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Come Reason's Apologetics Notes blog will highlight various news stories or current events and seek to explore them from a thoughtful Christian perspective. Less formal and shorter than the www.comereason.org Web site articles, we hope to give readers points to reflect on concerning topics of the day.

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Tuesday, September 16, 2014

Two More Ways Learning to Defend Your Faith Benefits You

I've recently been writing to encourage people to learn how to better defend their faith against objections of others. I've already talked about how it isn't as scary as many believe, the Bible commands it in many places, and how engaging your mind is part of loving God more fully. But learning to defend your faith is more than an act of obedience; it actually benefits you directly! Yesterday, I described two ways the Christian benefits from the study of apologetics and today I wanted to give you two more.


Engaging God Intellectually Strengthens Us During Trials

A third reason to engage our minds and be prepared to defend the faith is a very practical one: it makes us stronger in times of trials. The questions one must deal with in defending the faith are truly the biggest questions of life, questions like the existence of God, why am I placed on this earth, and how I should treat my fellow man. These are tough issues that require a clear mind and considerable attention. No one wants to wrestle with such ideas during a time of emotional upheaval. They require each of us to ask ourselves penetrating questions like, "Do I really have the good evidence that God exists, or am I just kind of feeding off of a lot of the information that I've been told? Am I just believing that because it feels good or because it helps me?" Once you've explored the arguments for these issues and reached a satisfactory conclusion, you can rest assured of the fact of God's existence or the resurrection.

Then, when a crisis hits and you're praying and you're praying, and God doesn't seem to answer, you can be tempted to wonder, "Is this all a joke? Was I really fooling myself? Maybe there's no God after all." But when I've reached such a point, I've looked back and said, "Well, I know I can't doubt that God exists, because I've already worked through that problem. I know I can't doubt that Jesus rose from the dead. There must be a God. Christ must be real. Now, God may not be answering me. Don't understand it and I may not like it, but at least I know that my faith is on more sure footing." Our faith is made stronger, even in times of trials, as we become Christians who value the life of the mind. (To read my personal story of how this benefited me, see this post.)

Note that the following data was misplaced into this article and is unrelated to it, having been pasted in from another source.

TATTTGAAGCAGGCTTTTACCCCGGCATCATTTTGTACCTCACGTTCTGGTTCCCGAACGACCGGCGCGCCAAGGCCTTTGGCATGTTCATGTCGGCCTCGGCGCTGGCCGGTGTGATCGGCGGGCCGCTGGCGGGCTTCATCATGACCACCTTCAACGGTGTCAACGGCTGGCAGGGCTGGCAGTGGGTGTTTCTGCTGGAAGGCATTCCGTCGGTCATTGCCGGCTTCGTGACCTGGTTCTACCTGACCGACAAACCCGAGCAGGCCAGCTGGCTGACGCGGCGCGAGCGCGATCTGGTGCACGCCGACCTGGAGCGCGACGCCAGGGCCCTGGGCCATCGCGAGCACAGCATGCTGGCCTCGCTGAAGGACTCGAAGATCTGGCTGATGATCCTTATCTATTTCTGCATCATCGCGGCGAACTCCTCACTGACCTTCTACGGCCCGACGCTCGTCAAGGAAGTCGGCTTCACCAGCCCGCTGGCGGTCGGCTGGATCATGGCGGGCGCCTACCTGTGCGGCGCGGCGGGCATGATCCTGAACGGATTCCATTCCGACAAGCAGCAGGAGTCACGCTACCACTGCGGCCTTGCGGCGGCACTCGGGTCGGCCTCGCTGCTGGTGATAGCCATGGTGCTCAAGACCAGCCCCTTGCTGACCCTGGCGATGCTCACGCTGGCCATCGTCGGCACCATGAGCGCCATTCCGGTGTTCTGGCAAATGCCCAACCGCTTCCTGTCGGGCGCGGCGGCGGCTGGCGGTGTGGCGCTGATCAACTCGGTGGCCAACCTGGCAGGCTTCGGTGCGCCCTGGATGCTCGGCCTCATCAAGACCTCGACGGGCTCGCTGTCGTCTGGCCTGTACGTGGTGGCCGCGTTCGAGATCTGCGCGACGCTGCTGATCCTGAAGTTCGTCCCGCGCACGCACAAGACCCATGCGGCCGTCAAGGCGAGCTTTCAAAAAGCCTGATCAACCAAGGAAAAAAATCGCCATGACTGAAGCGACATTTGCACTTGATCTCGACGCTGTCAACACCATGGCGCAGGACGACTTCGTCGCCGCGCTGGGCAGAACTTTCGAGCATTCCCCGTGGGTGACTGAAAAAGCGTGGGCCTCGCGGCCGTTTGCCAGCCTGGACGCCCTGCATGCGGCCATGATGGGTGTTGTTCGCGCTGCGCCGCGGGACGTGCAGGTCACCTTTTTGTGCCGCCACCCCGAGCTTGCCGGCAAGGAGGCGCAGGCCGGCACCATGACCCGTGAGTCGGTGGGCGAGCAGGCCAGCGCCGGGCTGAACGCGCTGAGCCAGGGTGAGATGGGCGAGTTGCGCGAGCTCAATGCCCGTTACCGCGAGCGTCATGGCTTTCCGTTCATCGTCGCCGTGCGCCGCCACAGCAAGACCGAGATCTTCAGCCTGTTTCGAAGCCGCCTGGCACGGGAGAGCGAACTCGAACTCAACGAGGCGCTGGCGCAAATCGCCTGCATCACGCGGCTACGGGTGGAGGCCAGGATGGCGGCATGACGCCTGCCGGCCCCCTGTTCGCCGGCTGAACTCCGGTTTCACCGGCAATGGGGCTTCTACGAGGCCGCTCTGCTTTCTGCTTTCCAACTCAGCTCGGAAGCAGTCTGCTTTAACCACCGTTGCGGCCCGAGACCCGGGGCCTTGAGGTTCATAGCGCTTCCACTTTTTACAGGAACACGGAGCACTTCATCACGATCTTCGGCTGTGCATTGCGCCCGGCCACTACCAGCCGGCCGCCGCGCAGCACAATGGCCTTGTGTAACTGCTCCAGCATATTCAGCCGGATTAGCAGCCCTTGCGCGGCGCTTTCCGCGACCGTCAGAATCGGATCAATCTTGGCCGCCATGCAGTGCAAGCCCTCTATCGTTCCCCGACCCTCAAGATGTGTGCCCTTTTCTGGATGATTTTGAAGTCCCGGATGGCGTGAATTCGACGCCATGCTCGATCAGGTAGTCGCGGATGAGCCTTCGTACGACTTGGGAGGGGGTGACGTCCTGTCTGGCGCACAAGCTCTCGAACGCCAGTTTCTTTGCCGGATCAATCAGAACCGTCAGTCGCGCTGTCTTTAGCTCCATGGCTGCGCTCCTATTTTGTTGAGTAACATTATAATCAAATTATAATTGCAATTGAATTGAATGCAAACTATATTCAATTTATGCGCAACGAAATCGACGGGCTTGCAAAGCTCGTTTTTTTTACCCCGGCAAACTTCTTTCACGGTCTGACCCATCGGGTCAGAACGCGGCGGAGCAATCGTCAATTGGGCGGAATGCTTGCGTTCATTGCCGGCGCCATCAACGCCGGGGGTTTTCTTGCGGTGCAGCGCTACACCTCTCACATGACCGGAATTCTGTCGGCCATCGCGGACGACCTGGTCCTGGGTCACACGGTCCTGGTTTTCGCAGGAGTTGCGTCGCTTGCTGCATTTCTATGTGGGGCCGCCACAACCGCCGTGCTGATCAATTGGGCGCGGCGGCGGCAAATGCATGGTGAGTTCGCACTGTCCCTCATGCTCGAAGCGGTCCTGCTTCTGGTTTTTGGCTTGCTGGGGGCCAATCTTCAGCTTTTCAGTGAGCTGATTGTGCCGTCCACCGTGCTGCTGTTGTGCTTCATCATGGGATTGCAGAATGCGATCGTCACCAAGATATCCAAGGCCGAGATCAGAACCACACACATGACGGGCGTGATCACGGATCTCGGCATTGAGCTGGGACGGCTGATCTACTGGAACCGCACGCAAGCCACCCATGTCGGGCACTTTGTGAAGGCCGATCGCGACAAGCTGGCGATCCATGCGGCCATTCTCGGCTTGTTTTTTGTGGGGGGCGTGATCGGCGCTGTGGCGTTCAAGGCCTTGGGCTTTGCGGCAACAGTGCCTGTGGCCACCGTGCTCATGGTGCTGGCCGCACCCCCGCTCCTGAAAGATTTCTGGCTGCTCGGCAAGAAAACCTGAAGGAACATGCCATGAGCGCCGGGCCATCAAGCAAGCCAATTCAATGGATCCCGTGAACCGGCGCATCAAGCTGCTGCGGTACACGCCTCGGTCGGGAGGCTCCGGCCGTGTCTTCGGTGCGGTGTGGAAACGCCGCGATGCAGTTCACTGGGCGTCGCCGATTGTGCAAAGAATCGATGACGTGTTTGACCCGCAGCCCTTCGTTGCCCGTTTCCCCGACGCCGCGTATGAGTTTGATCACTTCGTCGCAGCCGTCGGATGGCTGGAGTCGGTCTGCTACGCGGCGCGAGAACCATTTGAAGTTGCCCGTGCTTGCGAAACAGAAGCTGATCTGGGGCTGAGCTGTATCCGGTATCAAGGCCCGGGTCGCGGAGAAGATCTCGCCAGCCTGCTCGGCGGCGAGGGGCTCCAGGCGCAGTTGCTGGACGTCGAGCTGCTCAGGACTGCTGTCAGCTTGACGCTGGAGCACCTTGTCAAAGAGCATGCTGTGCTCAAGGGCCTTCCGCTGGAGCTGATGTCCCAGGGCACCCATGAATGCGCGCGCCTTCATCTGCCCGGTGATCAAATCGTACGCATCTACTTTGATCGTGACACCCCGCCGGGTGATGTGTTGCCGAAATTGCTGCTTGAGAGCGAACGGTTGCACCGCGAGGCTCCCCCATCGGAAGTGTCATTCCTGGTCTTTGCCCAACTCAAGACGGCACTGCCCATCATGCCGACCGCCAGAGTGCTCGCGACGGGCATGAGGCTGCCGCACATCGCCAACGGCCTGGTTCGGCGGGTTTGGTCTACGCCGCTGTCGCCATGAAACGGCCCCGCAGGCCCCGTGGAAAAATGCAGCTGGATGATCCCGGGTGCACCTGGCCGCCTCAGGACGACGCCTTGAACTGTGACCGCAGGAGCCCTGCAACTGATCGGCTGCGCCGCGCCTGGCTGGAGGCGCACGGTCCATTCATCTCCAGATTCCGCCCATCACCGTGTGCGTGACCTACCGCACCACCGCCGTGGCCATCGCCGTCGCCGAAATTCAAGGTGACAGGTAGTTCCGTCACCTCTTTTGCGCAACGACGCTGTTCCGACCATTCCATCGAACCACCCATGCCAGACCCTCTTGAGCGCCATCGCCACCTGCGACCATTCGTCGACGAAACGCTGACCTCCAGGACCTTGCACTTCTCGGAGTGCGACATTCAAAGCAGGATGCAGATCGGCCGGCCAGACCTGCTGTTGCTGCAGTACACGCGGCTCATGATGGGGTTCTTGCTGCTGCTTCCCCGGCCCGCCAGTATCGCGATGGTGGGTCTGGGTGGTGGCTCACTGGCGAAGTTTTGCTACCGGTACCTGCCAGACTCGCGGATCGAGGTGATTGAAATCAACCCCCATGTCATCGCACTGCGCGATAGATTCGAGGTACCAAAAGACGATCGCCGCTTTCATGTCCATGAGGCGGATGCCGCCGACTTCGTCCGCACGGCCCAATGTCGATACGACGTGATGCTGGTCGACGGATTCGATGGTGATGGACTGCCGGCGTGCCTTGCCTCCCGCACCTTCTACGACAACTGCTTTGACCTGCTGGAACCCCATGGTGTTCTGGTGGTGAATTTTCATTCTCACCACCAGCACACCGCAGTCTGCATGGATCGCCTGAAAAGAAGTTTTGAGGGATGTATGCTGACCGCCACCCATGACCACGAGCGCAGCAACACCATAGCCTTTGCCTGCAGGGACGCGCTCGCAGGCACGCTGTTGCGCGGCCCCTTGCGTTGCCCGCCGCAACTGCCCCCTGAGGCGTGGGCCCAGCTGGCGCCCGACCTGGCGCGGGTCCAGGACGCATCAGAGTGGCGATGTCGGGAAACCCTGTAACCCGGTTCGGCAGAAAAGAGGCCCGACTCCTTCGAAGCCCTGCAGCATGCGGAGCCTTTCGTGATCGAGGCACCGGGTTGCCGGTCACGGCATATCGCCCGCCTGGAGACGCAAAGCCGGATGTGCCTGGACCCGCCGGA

Engaging God Equips Us for Ministry, No Matter What It Is

Before we close this series, I want you to look at verse 21 of Proverbs 22. It reads that we are to "correctly answer him who sends you." Who is this that sends us? In Matthew chapter 28, Jesus commands his followers to Go out and make disciples of the whole world. Disciples, not converts. So who's requiring an answer from us? Ultimately it's God. Ultimately we learn and we seek to grow our minds in order to please Him.

But God does not leave us to ourselves even here! He also provides for us. Paul tells us that, "God has not given us a spirit of fear, but of power and of love and of a sound mind." Do you see that? God gives us a sound mind by his Spirit. The Holy Spirit will be with us as we continue to seek Him. James confirms that "if any of you lacks wisdom, let him ask of God, who gives to all generously and without reproach, and it will be given to him." God will honor our efforts at loving Him with our minds and our desire to defend the faith. We may not do a perfect job at first, but that's OK. As we continue to seek out His truths, He will develop in us a spirit of power and love and a sound mind.

One final thought here. It's important to realize that you don't have to know everything to be a defender of the faith. You must realize that knowing enough to believe something doesn't mean you have 100% certainty. I can say "I believe tomorrow is going to be sunny" and I can have good reasons for that belief. I live in California where it never seems to rain, it's September, and the weatherman said that today should be sunny. But we could all be wrong. That doesn't mean I shouldn't believe it will be sunny today because I can't be 100% sure. It means I have good reasons for my belief, but they may in fact be insufficient when I find out more information. That's OK. Reasonable people draw conclusions from the evidence they have. It's just up to us to try and gather all the good evidence we can so we can draw good conclusions.


Monday, September 15, 2014

Four Ways Learning to Defend Your Faith Benefits You!